The Chief of Services inevitably begins the year’s instructions to the new medical students by teaching “a singularly important principle of medicine.” He asked a nurse to get him a sample of urine. He then talked at length about diabetes mellitus. “Diabetes,” he said, “is a Greek name; but the Romans noticed that the bees like the urine of diabetics, so they added the word mellitus which means sweet as honey. Well, as you know, you may find sugar in the urine of a diabetic…”
By now, the nurse had returned with a sample of urine which he promptly held up like a trophy. We stared at that straw colored fluid as if we had never seen such a thing before. Chief of Services then startled us. He dipped his finger into the urine, then licked his finger with the tip of his tongue. Could he detect a faint taste of sugar? The sample was passed on to us for our opinions. We all dipped a finger into the fluid, all of us foolishly licked our fingers.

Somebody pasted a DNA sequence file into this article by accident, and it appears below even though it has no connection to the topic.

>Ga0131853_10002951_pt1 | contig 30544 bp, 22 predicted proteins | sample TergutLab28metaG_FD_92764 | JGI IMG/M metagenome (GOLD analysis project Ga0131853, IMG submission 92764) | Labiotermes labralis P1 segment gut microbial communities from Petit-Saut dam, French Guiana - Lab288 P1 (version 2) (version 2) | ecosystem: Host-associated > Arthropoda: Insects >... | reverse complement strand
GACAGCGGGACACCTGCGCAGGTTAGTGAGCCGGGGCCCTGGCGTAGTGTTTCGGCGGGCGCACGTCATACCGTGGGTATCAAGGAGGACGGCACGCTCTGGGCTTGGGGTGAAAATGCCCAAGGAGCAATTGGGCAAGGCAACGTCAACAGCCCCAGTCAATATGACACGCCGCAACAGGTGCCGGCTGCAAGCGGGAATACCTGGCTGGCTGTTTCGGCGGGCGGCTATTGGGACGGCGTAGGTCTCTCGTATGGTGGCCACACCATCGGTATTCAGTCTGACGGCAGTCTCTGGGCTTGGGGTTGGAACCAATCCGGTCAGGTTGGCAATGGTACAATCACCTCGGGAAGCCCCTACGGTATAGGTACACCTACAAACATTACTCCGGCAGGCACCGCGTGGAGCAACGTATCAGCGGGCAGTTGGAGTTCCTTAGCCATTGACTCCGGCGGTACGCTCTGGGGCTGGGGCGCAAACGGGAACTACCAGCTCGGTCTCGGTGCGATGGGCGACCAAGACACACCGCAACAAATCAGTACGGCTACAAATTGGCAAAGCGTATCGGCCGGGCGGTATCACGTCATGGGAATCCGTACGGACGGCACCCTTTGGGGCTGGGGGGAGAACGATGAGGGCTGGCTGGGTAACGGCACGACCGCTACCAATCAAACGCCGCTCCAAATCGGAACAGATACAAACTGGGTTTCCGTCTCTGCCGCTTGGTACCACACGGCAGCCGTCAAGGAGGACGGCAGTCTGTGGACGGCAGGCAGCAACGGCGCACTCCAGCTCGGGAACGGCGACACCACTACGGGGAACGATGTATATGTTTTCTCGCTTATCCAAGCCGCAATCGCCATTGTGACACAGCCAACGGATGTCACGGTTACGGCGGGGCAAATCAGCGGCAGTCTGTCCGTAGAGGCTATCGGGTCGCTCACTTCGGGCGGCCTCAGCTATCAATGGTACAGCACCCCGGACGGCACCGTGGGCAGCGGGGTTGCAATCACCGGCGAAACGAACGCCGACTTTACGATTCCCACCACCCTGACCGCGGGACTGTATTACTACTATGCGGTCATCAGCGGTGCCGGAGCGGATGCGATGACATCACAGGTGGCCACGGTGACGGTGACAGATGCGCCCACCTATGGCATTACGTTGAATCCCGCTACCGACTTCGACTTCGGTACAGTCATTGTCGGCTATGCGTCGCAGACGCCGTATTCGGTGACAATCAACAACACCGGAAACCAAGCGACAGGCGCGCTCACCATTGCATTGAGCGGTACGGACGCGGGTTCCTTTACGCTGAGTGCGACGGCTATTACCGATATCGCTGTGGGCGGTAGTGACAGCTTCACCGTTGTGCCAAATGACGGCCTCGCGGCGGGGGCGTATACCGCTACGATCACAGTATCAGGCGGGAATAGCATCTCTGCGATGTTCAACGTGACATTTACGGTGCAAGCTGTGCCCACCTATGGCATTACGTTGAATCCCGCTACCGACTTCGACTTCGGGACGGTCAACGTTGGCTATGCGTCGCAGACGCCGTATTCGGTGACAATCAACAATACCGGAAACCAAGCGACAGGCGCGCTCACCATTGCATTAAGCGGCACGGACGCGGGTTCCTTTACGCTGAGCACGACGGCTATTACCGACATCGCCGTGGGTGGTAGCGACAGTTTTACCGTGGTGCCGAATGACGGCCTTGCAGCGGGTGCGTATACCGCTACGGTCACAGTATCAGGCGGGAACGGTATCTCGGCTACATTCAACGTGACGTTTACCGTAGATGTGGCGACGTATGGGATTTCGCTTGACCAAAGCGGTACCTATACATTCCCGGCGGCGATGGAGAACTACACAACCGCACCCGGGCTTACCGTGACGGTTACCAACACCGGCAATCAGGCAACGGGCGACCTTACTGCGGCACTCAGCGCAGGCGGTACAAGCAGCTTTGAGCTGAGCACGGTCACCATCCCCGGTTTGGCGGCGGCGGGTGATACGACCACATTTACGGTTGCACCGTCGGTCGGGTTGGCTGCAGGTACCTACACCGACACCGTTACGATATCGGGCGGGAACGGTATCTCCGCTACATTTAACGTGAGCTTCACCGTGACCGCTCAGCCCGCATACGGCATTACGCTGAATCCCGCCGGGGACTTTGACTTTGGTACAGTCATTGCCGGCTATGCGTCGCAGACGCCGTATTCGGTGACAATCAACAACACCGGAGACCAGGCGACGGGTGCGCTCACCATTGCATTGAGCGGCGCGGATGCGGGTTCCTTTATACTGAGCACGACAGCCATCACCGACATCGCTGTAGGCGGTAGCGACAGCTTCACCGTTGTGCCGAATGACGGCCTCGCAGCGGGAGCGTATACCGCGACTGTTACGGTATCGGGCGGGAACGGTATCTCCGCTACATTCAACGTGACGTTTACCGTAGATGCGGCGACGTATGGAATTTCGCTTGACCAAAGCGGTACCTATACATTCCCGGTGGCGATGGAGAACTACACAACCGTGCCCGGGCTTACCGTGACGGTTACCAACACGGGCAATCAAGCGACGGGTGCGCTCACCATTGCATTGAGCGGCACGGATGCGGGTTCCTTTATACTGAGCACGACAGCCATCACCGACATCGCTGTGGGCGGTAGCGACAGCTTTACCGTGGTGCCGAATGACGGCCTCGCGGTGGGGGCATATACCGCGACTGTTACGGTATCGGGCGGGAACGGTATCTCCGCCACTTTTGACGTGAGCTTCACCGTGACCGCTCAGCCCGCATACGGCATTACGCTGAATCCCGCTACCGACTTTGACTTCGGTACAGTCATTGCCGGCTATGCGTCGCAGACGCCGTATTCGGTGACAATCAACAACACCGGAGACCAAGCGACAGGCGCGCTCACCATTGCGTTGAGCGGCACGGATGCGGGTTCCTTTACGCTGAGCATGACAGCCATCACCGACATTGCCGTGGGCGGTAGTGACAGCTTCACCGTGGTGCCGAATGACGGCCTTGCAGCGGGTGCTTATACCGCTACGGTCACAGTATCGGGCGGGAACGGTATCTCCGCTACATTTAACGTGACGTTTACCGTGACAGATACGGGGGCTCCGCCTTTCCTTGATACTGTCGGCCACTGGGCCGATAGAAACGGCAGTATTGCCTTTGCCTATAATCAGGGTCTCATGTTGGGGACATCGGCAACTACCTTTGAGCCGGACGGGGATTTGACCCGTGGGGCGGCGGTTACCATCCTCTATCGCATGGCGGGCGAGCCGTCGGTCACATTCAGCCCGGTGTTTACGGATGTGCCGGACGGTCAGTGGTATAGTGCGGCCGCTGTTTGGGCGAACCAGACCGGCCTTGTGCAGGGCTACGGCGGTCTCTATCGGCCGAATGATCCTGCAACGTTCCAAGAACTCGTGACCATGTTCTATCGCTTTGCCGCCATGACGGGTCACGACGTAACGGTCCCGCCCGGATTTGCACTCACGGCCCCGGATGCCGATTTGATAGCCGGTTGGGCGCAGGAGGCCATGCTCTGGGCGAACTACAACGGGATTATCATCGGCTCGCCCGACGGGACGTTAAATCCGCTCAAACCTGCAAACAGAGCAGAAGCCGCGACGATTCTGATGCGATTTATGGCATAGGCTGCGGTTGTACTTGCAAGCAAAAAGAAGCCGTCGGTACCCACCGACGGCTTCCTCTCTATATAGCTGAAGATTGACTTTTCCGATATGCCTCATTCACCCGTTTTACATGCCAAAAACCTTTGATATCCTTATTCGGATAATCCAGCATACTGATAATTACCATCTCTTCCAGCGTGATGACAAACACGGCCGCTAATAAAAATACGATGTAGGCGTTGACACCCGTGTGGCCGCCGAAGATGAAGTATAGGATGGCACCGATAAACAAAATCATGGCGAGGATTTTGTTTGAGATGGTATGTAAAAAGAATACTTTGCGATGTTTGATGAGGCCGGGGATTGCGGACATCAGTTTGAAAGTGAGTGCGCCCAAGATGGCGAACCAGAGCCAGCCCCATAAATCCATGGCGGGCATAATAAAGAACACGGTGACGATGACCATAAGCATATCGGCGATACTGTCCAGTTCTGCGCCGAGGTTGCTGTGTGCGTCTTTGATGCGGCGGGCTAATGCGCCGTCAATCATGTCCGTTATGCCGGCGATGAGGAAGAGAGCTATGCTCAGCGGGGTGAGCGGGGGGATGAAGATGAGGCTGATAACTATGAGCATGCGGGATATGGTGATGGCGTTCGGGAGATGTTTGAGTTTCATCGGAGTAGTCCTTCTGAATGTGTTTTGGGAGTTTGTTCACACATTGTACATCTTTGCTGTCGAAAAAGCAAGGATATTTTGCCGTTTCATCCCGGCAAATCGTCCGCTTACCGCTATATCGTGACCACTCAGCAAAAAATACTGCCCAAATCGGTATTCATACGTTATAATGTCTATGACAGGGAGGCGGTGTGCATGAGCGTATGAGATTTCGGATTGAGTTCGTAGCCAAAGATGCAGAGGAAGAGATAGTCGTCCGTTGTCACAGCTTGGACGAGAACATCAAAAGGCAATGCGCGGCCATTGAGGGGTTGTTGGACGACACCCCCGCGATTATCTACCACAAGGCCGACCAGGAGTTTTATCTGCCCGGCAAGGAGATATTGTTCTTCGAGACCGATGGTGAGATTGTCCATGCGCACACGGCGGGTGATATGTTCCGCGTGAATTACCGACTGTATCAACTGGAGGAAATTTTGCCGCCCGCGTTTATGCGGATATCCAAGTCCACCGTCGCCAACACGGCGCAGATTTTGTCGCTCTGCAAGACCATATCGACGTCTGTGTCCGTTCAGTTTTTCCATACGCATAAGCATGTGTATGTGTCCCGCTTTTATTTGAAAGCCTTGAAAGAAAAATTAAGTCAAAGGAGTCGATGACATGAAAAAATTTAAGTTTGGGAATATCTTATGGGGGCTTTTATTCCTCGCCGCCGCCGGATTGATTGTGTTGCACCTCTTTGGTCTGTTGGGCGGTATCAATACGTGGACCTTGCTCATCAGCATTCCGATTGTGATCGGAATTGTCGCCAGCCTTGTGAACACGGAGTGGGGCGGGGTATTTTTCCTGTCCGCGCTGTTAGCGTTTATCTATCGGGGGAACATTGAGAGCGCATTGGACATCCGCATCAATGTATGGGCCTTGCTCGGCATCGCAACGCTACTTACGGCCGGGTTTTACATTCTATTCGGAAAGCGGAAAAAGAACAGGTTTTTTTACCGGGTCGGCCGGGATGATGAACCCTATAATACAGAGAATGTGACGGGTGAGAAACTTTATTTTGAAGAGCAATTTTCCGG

“Now,” said the Chief of Services smiling, “you have learned the first principle of diagnosis. I mean the power of observation. You may not have noticed, but I dipped my pointer finger into the urine, and licked my middle finger…”